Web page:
A ‘Preventable Tragedy’: Dying for Lack of an Organ Donor

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  • A Public Misinformed About the Federal Budget
  • Making Bread by Hand
  • Foie Gras ‘Status’
  • Against Gambling

Credit…Musubu Hagi

To the Editor:

Re “She Feared the Organ Donation System Would Kill Her. It Did,” by Kendall Ciesemier (Opinion guest essay, Feb. 1):

I read this essay with great sadness. When we testified together before Congress, I was inspired by Tonya Ingram’s story and resonant voice to our legislators: “Please don’t make us wait.”

Tragically, she was one of 12,000 people last year on waiting lists who died or became too sick to receive a transplant.

As a transplant surgeon who studies organ donation, I believe that the organ shortage is due to ineffective regulation and failing contractors. High-quality research over 20 years demonstrates that for every donor used, even more potential donors are wasted — enough to end most deaths and dramatically reduce dialysis time.

Members of Congress agree on the solutions: Replace failing local organ contractors and break up the national organ monopoly.

Time matters in transplantation. For the thousands who face the prospect of death this year while waiting for an organ, I implore the Biden administration to move forward with common-sense reforms, and recall the words of Ms. Ingram: Please don’t make patients wait.

Seth Karp
The writer is the surgeon in chief at Vanderbilt University Medical Center and director of its transplant center.

To the Editor:

The Association of Organ Procurement Organizations is saddened by the news of Tonya Ingram’s death. Sadly, 17 people die each day waiting for a lifesaving transplant. There is no question that Americans, especially those suffering from acute kidney disease, deserve greater access to organs for transplant. However, Kendall Ciesemier placed the responsibility on organ procurement organizations (O.P.O.s) while ignoring critical facts about why more organs are not transplanted.

O.P.O.s, the nonprofit entities federally designated to facilitate the recovery of organs from deceased donors, have been working for decades to bridge the gap between the availability of organs and the growing need for organ transplants in the U.S. Recent data released by the Organ Procurement and Transplantation Network shows that since 2010, there has been an 87 percent increase overall in deceased organ donors.

However, the number of organs recovered by O.P.O.s that go to waste because they are refused by transplant centers is rising dramatically. In fact, 7,543 kidneys, 26 percent of all kidneys offered by O.P.O.s for transplantation in the U.S., were turned down by transplant centers last year.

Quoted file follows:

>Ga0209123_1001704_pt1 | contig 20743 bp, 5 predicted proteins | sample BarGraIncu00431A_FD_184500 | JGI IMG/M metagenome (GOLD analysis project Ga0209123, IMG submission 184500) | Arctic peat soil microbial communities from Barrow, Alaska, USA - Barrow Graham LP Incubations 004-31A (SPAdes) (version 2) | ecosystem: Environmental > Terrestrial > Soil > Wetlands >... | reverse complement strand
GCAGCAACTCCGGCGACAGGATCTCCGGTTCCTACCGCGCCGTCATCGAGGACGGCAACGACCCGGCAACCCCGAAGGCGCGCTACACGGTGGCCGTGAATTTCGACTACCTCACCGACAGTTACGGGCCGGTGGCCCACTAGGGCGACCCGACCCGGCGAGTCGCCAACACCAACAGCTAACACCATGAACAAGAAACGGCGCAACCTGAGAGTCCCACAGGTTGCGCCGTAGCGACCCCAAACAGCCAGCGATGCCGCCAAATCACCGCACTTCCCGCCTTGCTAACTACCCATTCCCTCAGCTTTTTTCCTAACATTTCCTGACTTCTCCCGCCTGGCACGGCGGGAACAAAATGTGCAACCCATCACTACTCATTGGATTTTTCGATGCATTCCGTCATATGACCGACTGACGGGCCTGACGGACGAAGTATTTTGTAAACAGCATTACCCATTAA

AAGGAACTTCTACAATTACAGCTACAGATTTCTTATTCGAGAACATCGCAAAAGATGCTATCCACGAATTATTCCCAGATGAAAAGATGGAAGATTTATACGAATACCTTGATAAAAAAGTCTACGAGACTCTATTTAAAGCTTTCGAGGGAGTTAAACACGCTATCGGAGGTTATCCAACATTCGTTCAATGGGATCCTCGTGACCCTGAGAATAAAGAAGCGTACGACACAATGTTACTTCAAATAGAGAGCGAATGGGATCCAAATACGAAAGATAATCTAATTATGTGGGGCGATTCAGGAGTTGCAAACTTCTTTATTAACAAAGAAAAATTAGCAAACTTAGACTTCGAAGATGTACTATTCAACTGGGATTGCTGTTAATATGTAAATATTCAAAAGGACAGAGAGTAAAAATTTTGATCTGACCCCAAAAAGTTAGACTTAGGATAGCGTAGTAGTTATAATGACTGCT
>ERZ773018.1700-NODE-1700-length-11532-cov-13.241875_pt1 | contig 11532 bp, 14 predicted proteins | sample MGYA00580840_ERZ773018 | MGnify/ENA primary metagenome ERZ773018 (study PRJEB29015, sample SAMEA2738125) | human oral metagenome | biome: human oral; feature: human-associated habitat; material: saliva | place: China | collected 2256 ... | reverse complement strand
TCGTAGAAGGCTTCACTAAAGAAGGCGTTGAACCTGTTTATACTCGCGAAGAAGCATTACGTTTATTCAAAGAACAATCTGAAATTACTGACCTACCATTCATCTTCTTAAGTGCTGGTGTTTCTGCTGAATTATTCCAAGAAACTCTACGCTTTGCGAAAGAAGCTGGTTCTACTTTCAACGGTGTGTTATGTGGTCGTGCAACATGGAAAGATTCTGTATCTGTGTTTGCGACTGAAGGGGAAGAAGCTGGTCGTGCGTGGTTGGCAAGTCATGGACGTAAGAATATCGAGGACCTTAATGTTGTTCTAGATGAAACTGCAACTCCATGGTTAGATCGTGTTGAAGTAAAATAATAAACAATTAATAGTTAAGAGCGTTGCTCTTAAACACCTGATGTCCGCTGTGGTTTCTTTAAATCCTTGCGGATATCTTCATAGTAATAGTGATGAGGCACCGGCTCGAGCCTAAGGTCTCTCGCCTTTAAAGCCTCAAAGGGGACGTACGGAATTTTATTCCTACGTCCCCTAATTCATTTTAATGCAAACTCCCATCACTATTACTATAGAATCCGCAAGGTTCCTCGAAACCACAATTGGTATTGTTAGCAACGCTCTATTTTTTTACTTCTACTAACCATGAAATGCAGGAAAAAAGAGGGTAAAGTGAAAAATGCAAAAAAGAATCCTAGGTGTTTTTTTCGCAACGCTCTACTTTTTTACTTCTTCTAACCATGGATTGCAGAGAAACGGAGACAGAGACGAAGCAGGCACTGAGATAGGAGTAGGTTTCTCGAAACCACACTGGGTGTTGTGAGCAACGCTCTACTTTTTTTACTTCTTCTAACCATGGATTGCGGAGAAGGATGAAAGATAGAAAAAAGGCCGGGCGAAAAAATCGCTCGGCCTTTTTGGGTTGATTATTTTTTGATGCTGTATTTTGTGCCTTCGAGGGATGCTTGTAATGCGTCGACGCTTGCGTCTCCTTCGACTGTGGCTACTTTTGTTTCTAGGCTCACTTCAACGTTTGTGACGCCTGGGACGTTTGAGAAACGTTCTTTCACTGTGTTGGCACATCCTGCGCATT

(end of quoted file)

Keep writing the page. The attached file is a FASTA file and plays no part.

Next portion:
This rise in rejection rates was called out by the National Academies of Sciences, Engineering and Medicine as a major concern. It is disheartening to the O.P.O.s that work each day to increase the number of organs they are recovering. But it is devastating to patients living — and often dying — on dialysis, waiting for an organ.

O.P.O.s have no control over whether organs are actually transplanted into patients. For the entire system to save more lives, we need to ensure that transplant centers have clear organ acceptance criteria, have the appropriate resources to process the influx of available organs and use organs from more medically complex donors.

Every American can help ensure that more organs are available for transplantation by registering as an organ, eye and tissue donor on the National Donate Life Registry:

Barry Massa
McLean, Va.
The writer is president of the Association of Organ Procurement Organizations.

To the Editor:

Seven years ago, I donated my right kidney to a stranger. This year, I’m being evaluated by a transplant center to donate a lobe of my liver to another stranger.

I’m grateful that I have the good health, financial stability and social support to be a living organ donor. But as Kendall Ciesemier makes clear, the U.S. organ donation crisis is a systemic problem that will never be fixed equitably or effectively by individual solutions.

How many more people will die before the Biden administration steps up to its responsibility for making meaningful systemic reforms?

Jennifer Roberts
San Francisco

To the Editor:

There is an urgent need to reform the U.S. organ donation system. Americans are dying every day because too often organ contractors fail to do their jobs, and the federal government fails to hold them accountable.